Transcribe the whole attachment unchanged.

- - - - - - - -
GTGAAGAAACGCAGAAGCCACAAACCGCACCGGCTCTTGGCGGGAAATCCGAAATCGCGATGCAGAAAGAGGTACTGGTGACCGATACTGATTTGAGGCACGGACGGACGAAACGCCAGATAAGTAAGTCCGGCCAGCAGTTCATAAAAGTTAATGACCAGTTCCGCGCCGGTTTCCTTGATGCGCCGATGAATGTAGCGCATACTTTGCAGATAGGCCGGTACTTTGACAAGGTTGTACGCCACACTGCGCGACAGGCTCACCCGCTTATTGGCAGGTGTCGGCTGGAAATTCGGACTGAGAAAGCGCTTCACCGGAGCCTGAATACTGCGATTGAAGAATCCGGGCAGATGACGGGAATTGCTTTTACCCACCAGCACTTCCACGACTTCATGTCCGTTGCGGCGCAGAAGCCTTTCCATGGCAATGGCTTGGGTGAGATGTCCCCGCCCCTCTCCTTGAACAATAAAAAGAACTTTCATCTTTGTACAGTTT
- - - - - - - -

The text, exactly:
GTGAAGAAACGCAGAAGCCACAAACCGCACCGGCTCTTGGCGGGAAATCCGAAATCGCGATGCAGAAAGAGGTACTGGTGACCGATACTGATTTGAGGCACGGACGGACGAAACGCCAGATAAGTAAGTCCGGCCAGCAGTTCATAAAAGTTAATGACCAGTTCCGCGCCGGTTTCCTTGATGCGCCGATGAATGTAGCGCATACTTTGCAGATAGGCCGGTACTTTGACAAGGTTGTACGCCACACTGCGCGACAGGCTCACCCGCTTATTGGCAGGTGTCGGCTGGAAATTCGGACTGAGAAAGCGCTTCACCGGAGCCTGAATACTGCGATTGAAGAATCCGGGCAGATGACGGGAATTGCTTTTACCCACCAGCACTTCCACGACTTCATGTCCGTTGCGGCGCAGAAGCCTTTCCATGGCAATGGCTTGGGTGAGATGTCCCCGCCCCTCTCCTTGAACAATAAAAAGAACTTTCATCTTTGTACAGTTT